In addition to controlling the degree of volumetric change in the EAP salient, the timing of the volumetric change can also be modified. Selecting particular dopants or electrolytes in the EAP salient can adjust the conductivity in the salient. This change in conductivity can slow the reaction times in the salient which will in turn slow the rate of volumetric change. Slow movement by the EAP salient can be used to accurately monitor and adjust catheter alignment.

In at least one embodiment, the EAP salient 51 is in the form of a (primary) helix and winding around the circumference of the catheter 3. When the salient 51 is activated by receiving an electrical pulse the salient 51 increases or reduces its length relative to the shaft of the catheter 3. By extending along the length of the shaft, the helix extends and rotates about the catheter which pushes against both the catheter 3 and the stent. This rotational pushing causes torque which rotates a portion of the assembly 1. In at least one embodiment, a second helix is present and functions as a fine rotation helix. The fine rotation EAP helix is also disposed about the catheter shaft and also has at least two electrical configurations which stimulate changes in volume. The fine rotational helix can be wound in the same or opposite orientation as the primary helix. The volumetric change the fine rotation EAP helix undergoes between its two electrical configurations is designed to be no greater than 30% of the volumetric change of the primary EAP helix allowing for fine modification of the rotational position of the assembly 1.

Although FIG. 1A illustrates the EAP salient as a helix, the salient can be of any shape including a ring around the catheter, a longitudinal or diagonal strip along the catheter or it can be shaped into any other geometric configuration. When the salient is in a non-helical shape, the activation causes the salient to expand against other portions of the assembly and pushing it into some other geometric configuration. All of the EAP pushing mechanisms can be combined with other mechanisms for rotating or moving catheters or other stent components to create highly maneuverable catheter assemblies and stent assemblies.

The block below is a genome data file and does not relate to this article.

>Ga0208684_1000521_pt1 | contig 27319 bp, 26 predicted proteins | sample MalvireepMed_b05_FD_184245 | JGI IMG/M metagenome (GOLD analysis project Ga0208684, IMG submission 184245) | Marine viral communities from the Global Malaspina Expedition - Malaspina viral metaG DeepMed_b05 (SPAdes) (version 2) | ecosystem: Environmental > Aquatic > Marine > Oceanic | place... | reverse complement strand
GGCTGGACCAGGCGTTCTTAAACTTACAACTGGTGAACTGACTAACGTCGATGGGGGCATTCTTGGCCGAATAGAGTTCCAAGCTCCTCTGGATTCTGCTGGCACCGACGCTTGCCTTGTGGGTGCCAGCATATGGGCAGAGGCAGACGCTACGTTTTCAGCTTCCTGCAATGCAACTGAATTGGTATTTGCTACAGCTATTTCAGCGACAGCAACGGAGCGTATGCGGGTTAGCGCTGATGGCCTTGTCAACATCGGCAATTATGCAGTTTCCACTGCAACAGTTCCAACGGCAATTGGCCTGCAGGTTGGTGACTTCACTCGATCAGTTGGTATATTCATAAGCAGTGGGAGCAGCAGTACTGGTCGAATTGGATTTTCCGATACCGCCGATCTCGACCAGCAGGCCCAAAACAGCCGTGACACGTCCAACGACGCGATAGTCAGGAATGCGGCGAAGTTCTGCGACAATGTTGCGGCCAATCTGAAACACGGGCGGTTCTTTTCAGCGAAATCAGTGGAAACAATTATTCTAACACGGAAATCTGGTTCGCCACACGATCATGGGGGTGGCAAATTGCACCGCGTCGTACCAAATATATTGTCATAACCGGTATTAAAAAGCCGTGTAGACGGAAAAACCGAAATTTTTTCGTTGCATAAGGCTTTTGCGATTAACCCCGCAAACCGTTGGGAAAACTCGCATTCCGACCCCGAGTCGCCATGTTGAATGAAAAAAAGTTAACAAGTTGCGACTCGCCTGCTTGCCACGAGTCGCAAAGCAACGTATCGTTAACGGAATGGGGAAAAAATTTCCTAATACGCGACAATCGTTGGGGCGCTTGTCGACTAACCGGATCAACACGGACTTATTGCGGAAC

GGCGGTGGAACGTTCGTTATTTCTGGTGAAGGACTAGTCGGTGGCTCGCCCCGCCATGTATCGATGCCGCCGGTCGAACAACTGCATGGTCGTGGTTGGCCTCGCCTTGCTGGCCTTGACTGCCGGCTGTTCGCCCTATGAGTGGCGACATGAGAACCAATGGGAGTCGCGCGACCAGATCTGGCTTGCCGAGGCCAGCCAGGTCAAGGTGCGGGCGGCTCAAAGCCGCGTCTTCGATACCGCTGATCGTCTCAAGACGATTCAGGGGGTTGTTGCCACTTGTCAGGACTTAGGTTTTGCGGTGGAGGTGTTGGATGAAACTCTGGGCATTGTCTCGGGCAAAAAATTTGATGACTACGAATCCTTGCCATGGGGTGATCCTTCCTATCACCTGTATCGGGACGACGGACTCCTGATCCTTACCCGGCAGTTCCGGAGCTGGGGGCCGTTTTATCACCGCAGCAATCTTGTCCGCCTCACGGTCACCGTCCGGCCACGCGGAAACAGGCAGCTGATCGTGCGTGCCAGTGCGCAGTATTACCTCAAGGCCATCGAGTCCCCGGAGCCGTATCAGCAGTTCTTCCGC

At least one embodiment involves combining EAP salients with a biased pre-wound catheter. This allows for the catheter 3 to be wound up so as to be biased towards unwinding. The wound up catheter however does not unwind because the inactivated EAP salient 51 is configured to restrain the catheter 3 from unwinding. When the EAP is activated however, the salient moves in such a manner so as to release the restraint and allow the catheter 3 to rotate and unwind. In at least one embodiment, an EAP salient is tightly attached to and wrapped around the catheter shaft forming a tight ring holding the catheter in a wound up state. When activated however the salient could either loosen its grip on the catheter allowing it to unwind, or the salient could expand in a circular path in the same direction in which the catheter unwinds which allows the catheter 3 to unwind.

At least one embodiment as shown in FIG. 1B involves having a second EAP salient 53 also engaged to the catheter 3. Each salient (51 and 53) is positioned in a configuration opposite to the other. In FIG. 1B, the second salient 53 forms a helix winding along a path opposite to that of the first salient 51. The oppositely positioned salient allows for moving an object in the reverse or opposite direction. In the context of FIG. 1B this would mean the stent can be rotated in either a clockwise direction or in a counterclockwise direction. This would allow for last minute adjustments of the stent in the body lumen, for on site correcting of inadvertently misaligned stent positioning, or simply providing the option to rotate the stent in either direction. The positioning of a second EAP salient opposite to a first EAP salient is not limited to application with a helical salient and can be applied to any EAP salient currently disclosed or known in the art.

Referring now to FIG. 2 there is shown an unexpanded catheter assembly 1 having a catheter 3. Attached to the assembly 1 is a secondary lumen or guide wire portal 34 containing a guide wire 33. Such a guide wire 33 is typically fed into a second vessel lumen at a vessel bifurcation. Along the second lumen 34 is an EAP salient 51. Once the catheter reaches the desired location in a body vessel, the current to the salient is reduced which causes the salient to have a shorter length than when activated. As shown in FIG. 3, the salient contraction can contract in a direction generally parallel to the length of the second lumen. This contraction pulls on the second lumen 34 and causes the second lumen to bend or twist away from the catheter assembly 1. In at least one embodiment there can be salients which expand and push the second lumen in the opposite direction.